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Public Art

Glenorchy City Council has a Public Art Policy and Guidelines that guide the development, management and maintenance of public art in the City.


Public art is artwork that has been designed and created for public space. It consists of either permanent or temporary installations, including traditional art forms such as sculpture and murals and more contemporary art forms such as lighting, digital media and projections. Artworks can be functional or purely aesthetic.

'The Elwick Bark' Works 2008

The vision of the Public Art Policy is that public art in Glenorchy will reflect the City, its people and their diversity, celebrating local distinctiveness and enriching lives.


A Public Art Management Group was established in 2006, its purpose is to ensure proactive strategic planning in the development of public art within the city and the ongoing protection and maintenance of Council owned public art.


The Public Art Management Group:

  • Provides advice and expertise regarding the development and ongoing protection and maintenance of public art within the city;
  • Identifies project opportunities and undertakes planning and project development;
  • Undertakes site, risk and condition assessments;
  • Undertakes project evaluation and review;
  • Evaluates policy and guidelines within the framework of the Public Art Policy.

Public art can be a part of any neighbourhood, in the park or playground, along the cycleway and in the school ground.


Council is interested in identifying opportunities and working with community to see our local areas and spaces enriched through the placement of public art.


Anyone who has an interest in developing a project idea, concerns about existing public art in the city or wishes to seek advice or direction on the development of a public art project should contact the Public Art Management Group through the Coordinator Arts & Cultural Development on 03 6216 6382.


'Swan' Windemere Bay, Claremont by Simon Ancher 2005

Public Art in Glenorchy
Glenorchy has a range of diverse public art to be seen throughout the City. Many works have been developed as community projects by Council and have involved partnerships with schools, community organisations and businesses within the City.  Others are private commissions designed to enrich and enliven public spaces.

Temporary Installations

'The Elwick Bark' Works 2008 Photos Louise Conboy

The Elwick Bark, an enormous ship like structure was installed on the banks of the Derwent River at Elwick Bay as part of the Works 2008.  The sculpture celebrated the rivercraft and creativity of the local community.  Led by one of Australia’s most innovative theatre designers, inventor and contraption maker Joey Ruigrok van der Werven, a team of artists worked with local schools and community groups.  The striking boat structure housed a temporary gallery of visual artworks celebrating the riverside location.  This bold piece of temporary public art was an instant Festival hit with local residents, curious commuters and visitors alike.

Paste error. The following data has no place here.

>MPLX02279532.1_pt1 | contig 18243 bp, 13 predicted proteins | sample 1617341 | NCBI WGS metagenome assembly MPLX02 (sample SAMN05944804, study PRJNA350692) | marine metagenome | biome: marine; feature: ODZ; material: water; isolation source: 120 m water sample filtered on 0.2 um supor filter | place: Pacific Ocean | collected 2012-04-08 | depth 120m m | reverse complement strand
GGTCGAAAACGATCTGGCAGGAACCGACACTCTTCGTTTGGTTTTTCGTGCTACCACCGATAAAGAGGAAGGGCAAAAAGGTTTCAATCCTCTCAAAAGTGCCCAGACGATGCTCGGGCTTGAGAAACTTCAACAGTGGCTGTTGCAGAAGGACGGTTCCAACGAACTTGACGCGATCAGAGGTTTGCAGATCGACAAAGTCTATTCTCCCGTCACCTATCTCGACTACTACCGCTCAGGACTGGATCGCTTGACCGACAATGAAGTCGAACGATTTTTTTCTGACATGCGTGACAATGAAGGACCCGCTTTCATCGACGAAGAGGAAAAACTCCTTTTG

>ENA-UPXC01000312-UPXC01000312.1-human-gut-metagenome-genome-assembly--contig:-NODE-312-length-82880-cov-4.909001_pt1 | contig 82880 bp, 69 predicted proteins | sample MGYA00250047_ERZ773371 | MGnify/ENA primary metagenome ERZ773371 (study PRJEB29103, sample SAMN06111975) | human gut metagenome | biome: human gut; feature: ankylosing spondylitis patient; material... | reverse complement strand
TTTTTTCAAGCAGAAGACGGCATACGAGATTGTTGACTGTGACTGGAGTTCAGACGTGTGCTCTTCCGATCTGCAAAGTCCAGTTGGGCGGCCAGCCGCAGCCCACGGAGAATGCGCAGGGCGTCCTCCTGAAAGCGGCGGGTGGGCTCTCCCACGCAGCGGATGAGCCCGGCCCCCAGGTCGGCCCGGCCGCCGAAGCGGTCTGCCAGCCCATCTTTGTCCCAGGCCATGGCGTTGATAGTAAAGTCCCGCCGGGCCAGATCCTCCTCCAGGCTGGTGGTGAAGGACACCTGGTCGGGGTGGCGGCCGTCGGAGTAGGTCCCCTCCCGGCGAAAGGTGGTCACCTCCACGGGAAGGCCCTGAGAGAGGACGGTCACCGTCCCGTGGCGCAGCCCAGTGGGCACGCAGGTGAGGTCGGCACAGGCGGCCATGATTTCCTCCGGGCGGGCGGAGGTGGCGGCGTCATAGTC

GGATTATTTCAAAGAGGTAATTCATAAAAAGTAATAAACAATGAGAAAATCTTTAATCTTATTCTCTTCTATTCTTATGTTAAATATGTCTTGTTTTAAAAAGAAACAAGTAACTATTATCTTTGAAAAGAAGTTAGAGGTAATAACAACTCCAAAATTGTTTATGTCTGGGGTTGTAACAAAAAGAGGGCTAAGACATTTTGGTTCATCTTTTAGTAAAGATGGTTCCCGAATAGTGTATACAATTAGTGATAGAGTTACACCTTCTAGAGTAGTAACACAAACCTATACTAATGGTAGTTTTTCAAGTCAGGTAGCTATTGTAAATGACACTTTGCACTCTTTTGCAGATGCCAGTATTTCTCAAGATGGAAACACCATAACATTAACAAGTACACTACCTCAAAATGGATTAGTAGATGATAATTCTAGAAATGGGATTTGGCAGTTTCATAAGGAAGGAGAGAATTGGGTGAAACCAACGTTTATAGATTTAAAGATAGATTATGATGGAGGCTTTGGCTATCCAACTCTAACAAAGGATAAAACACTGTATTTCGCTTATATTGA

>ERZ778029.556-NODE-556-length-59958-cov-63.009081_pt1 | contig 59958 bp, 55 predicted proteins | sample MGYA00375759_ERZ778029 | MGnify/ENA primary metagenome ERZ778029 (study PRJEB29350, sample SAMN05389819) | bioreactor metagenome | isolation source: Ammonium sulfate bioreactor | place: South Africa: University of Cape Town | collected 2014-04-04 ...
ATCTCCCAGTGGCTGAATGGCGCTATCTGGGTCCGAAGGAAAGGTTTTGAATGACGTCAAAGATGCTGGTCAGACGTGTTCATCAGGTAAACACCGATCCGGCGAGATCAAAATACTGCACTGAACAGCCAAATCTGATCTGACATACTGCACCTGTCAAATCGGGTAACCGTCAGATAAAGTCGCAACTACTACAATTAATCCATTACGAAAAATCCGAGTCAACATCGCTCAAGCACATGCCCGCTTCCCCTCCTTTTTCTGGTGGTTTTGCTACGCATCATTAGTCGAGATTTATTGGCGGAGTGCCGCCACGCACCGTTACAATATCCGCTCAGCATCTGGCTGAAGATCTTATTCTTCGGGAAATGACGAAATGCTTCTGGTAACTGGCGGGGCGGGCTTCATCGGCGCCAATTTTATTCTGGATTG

Here is a selection of public art works with details on where they can be seen.

In Glenorchy
To commemorate the Centenary of Federation in 2001 Glenorchy City Council developed 100 Stories from 100 Years, a community history and public art project that celebrated the history of Glenorchy, its stories and its people.  As part of the project, artist Chantale Delrue designed and made ten mosaic panels, each representing a decade of the century from 1901 to 2001.  These eye catching mosaics can be seen in the footpath along Main Road, between Terry and Eady Streets, Glenorchy.

'1921 – 31' mosaic panel from '100 Stories from 100 Years' Chantale Delrue 2002


Also in Main Road, Glenorchy is the mural on the wall of the Elwick Hotel by artist Peter Gouldthorpe.  This private commission undertaken in 2006 was through the patronage of the Elwick Hotel.


At the rear of the Glenorchy Community and Health Services building on the corner of Terry Street and Main Road, Glenorchy there are a number of colourful murals reflecting the interests of the community groups and services who use the building.

In MoonahVisit the Moonah Arts Centre at 65 Hopkins Street, Moonah, there in the forecourt entrance you will see Frida's Car Load by sculptor Tony Woodward constructed in 1999.  This quirky vision of Frida Kahlo and her friends reflects the energy and activities of the hub of arts and cultural life that is the Moonah Arts Centre.

'Frida's Car Load' by Tony Woodward, 1999


In 1998 as part of the redevelopment of Main Road, Moonah, artists Gerhard Mausz and Paul Monk were commissioned to create unique street furniture. Seating and tables by Gerhard Mausz feature outside the Moonah Post Office and at the mid block crossing in Main Road you will find sculptural bin holders by Paul Monk.

At Montrose Bay ForeshoreThe Montrose Bay Young People's Sculpture Park is a collection of work undertaken in collaboration with students from throughout the City in 1999.  These works, including mosaics as well as steel and timber sculptures, were created in a partnership with Council and the Derwent Education District.  Artists involved in working with the young people included Tony Woodward and Roland Gabatel.

In Derwent Park
Along the Intercity Cycleway at 11 Derwent Park Road, Derwent Park, is the Blackwoods Mural painted by artists’ Tom Samek and Tracy Jolly with the participation of young people and the community in 1997.

'Blackwood’s Mural' Tom Samek, Tracy Jolly & community, 1997